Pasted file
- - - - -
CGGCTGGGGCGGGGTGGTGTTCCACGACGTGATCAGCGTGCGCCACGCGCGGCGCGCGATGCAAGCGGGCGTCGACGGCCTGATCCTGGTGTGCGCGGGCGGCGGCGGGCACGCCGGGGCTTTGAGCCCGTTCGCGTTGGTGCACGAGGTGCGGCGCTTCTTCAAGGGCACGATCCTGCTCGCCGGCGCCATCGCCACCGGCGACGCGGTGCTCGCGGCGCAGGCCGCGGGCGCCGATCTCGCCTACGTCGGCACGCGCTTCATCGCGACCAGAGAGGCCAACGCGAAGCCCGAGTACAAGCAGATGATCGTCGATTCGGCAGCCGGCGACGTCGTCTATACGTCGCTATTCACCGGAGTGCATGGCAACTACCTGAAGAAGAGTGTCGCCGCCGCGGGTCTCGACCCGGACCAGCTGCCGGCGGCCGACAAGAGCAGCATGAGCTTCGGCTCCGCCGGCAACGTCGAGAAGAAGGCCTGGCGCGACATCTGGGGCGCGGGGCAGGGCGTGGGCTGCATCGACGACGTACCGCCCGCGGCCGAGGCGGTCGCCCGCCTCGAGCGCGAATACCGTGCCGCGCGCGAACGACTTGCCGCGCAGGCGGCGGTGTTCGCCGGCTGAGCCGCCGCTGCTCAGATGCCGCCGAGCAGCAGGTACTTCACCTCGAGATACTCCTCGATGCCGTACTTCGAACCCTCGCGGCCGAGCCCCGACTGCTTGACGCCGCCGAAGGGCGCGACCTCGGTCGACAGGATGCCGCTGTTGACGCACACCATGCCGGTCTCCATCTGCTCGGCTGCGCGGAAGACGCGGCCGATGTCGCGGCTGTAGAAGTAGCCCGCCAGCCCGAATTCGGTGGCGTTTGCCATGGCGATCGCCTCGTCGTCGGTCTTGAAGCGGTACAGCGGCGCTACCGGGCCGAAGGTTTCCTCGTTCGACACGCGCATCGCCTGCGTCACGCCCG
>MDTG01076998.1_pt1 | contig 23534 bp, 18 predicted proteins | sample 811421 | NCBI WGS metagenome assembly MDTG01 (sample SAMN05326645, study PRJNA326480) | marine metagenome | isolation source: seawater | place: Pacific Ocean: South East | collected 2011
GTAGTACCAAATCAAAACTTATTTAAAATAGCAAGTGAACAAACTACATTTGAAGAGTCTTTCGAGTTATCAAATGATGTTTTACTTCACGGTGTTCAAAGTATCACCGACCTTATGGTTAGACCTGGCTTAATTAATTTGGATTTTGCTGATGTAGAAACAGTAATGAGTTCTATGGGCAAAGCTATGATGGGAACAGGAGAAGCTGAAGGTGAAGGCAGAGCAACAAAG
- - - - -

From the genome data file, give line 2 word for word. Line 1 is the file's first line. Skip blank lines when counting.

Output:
>MDTG01076998.1_pt1 | contig 23534 bp, 18 predicted proteins | sample 811421 | NCBI WGS metagenome assembly MDTG01 (sample SAMN05326645, study PRJNA326480) | marine metagenome | isolation source: seawater | place: Pacific Ocean: South East | collected 2011